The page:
Monday, January 7, 2013

NASA, ESA televised briefing on Orion-MPV Service Module, Wednesday, January 16

Following unmanned testing beginning in September 2014, the Orion-MPV stack may begin crewed flights two years later. The Service Module design above represents designs from 2006 [NASA].
NASA and the European Space Agency (ESA) will hold a joint news conference Wednesday, January 16, at 1630 UT to discuss details of an agreement for ESA to provide the Service Module portion of the Orion-MPV manned vehicle, still scheduled to begin unmanned flight testing in September 2014.

NASA-TV will carry the briefing live from Johnson Space Center in Houston.

The agreement, according to NASA, "expands on the successful partnership between the agencies on the International Space Station and other activities," and "ensures continued international collaboration as humans explore new frontiers in the solar system."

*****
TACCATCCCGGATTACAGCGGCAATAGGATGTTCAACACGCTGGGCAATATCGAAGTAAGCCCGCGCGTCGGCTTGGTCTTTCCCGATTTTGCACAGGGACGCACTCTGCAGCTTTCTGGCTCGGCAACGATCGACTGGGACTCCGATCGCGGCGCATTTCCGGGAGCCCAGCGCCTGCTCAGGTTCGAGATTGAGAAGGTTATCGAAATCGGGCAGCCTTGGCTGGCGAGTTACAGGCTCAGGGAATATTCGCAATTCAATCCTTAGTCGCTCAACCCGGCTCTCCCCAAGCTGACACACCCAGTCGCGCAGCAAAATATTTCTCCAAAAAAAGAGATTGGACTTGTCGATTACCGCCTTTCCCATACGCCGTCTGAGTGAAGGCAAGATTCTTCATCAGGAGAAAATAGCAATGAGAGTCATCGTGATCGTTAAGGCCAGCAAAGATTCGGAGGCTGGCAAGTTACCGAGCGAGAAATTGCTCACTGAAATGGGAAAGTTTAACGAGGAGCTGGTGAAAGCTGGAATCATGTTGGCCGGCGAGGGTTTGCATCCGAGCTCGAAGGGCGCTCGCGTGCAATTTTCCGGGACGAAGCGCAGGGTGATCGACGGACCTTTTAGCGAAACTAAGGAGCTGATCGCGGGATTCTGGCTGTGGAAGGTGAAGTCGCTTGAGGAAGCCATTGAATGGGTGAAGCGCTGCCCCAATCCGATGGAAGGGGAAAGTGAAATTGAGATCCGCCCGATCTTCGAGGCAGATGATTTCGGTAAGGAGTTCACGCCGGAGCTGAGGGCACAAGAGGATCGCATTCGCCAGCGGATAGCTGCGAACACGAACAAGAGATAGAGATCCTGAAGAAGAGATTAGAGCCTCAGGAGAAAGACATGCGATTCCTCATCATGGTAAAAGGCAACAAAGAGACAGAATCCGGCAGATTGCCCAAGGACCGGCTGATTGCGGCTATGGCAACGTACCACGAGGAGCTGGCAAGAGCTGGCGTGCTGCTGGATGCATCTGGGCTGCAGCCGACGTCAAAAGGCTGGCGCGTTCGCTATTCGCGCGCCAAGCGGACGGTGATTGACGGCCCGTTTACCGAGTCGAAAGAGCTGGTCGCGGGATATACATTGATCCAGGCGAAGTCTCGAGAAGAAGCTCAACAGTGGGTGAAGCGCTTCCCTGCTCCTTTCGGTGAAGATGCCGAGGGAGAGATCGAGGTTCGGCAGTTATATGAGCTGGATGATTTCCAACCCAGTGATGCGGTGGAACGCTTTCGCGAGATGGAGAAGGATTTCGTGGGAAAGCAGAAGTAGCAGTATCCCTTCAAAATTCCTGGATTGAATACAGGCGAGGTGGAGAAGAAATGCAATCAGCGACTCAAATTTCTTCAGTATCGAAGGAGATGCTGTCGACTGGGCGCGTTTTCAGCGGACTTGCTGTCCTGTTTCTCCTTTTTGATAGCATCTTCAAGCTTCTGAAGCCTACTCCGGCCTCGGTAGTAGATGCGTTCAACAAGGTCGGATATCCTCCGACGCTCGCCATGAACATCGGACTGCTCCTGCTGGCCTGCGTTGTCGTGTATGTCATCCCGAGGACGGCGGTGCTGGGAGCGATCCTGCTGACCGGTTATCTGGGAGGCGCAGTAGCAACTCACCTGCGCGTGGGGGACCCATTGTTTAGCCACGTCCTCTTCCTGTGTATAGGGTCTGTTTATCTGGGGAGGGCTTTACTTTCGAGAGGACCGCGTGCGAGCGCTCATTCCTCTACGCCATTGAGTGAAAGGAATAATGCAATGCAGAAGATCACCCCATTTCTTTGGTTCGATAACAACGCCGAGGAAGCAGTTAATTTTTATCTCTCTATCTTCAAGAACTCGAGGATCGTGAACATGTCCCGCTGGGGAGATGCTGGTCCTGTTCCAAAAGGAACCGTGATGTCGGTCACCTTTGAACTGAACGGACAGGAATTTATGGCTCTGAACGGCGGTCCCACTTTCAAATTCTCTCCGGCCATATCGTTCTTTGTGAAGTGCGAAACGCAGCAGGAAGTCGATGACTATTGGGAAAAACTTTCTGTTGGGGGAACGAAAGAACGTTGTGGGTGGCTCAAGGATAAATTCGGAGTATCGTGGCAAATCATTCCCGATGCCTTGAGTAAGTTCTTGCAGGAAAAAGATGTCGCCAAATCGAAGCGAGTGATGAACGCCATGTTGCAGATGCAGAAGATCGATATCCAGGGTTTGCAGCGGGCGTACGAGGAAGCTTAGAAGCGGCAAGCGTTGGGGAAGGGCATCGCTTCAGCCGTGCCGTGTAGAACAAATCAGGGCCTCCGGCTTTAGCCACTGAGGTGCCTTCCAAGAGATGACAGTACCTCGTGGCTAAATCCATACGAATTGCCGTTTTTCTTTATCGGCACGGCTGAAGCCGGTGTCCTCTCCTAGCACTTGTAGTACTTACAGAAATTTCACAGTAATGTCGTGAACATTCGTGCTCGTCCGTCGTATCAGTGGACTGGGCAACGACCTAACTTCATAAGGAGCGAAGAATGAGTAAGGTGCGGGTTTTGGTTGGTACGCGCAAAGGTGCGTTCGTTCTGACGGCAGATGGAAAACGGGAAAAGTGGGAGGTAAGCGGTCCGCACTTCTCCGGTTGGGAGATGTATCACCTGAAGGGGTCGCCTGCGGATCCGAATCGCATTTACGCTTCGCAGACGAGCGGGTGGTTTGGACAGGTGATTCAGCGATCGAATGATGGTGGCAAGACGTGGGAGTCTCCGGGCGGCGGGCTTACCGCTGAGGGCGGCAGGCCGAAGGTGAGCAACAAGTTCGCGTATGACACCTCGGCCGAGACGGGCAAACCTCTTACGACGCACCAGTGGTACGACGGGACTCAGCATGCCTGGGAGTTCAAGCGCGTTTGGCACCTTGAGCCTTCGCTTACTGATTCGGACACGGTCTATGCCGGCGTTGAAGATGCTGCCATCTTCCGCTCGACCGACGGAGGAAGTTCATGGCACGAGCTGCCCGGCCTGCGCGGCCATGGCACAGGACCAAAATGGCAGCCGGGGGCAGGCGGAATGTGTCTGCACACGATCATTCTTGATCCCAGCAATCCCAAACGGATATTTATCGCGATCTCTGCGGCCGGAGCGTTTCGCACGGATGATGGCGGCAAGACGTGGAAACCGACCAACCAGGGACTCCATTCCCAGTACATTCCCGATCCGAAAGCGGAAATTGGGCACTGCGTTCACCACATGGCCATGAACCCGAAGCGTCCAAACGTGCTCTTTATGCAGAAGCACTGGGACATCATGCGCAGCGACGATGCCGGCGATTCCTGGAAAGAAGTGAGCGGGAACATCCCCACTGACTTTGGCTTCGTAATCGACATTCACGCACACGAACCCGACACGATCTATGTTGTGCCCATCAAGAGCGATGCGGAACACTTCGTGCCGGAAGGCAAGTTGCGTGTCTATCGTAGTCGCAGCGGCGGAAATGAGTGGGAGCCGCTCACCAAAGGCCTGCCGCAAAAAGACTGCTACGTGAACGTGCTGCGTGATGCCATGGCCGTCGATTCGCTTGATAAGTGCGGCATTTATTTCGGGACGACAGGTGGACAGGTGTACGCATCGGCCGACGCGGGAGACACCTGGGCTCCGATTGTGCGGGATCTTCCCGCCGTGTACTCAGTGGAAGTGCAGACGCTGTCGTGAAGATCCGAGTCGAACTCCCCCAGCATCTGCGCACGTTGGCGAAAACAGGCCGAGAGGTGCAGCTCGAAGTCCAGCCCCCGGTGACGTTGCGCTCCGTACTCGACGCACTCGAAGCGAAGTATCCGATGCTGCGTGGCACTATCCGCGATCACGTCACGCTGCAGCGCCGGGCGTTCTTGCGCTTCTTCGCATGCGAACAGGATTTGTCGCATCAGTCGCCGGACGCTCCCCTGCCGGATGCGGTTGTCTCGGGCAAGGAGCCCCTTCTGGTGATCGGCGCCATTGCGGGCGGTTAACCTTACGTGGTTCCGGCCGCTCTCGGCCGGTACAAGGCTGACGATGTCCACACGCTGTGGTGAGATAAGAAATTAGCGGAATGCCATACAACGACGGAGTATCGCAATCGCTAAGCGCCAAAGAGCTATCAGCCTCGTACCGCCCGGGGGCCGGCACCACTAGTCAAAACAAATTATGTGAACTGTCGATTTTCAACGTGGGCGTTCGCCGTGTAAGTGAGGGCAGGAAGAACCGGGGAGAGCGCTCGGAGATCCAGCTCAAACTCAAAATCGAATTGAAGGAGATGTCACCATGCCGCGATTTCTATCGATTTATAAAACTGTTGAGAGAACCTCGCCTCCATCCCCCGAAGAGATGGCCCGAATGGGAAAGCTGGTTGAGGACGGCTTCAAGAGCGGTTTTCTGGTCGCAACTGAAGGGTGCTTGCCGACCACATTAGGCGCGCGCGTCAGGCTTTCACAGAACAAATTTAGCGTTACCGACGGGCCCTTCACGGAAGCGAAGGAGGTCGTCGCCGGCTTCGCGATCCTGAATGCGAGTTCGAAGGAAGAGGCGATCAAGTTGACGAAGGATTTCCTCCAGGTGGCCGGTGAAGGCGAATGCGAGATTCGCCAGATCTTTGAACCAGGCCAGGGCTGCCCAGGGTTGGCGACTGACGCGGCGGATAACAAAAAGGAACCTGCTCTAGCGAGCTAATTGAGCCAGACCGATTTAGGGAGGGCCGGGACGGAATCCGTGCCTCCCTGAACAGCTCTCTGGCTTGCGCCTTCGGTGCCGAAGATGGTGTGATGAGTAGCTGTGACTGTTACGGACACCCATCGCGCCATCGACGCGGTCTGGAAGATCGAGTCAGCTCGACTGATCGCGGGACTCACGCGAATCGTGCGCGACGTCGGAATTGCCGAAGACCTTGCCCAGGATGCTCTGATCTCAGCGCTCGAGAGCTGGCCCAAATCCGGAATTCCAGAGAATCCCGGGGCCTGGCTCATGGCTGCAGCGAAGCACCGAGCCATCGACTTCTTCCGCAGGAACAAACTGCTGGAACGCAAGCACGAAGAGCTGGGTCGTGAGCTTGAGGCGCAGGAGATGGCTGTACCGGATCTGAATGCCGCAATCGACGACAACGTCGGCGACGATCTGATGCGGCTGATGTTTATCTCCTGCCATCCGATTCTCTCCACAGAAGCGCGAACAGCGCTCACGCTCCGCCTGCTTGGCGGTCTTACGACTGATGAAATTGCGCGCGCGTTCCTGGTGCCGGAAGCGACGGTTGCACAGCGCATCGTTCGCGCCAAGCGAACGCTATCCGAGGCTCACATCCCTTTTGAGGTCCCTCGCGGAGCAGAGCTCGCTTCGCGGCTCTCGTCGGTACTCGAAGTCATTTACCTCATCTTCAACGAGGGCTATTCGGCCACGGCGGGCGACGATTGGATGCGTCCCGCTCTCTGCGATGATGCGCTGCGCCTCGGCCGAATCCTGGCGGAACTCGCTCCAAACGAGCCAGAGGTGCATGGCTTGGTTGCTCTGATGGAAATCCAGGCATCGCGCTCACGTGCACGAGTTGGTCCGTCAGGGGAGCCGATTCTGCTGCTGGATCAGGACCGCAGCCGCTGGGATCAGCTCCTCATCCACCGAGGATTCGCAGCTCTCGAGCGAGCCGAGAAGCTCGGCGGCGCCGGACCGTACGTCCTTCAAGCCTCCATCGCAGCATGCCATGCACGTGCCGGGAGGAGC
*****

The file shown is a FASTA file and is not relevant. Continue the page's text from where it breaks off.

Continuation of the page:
The Orion Service Module (SM) is not presently a planned part of crew capsule tests, beginning in 2014. Exploration Test Mission-1 (EMT-1) will be lofted into high-Earth orbit on a Delta-IV heavy booster. NASA's next "man-rated" booster, the Space Launch System (SLS), may not be ready before 2017.

The news conference participants will include Bill Gerstenmaier, NASA associate administrator for Human Exploration and Operations; Thomas Reiter, ESA director of Human Spaceflight and Operations; Mark Geyer, Orion Program manager and Bernardo Patti, ESA manager of International Space Station operations.

Presently scratched into "out years" of NASA funding are proposed manned flights of the Orion-MPV system ferrying crews to the International Space Station as early as 2017, with a possible return to lunar orbit, a Hubble Space Telescope servicing mission and long duration flights in the decade following.

The Orion system is all that remains of the crewed segment of the cancelled Constellation program, whose trailing legacy includes the Lunar Reconnaissance Orbiter (LRO), the now-completed GRAIL lunar gravity mapping mission and the Lunar Atmosphere and Dust Environment Explorer (LADEE) scheduled for launch later this year.

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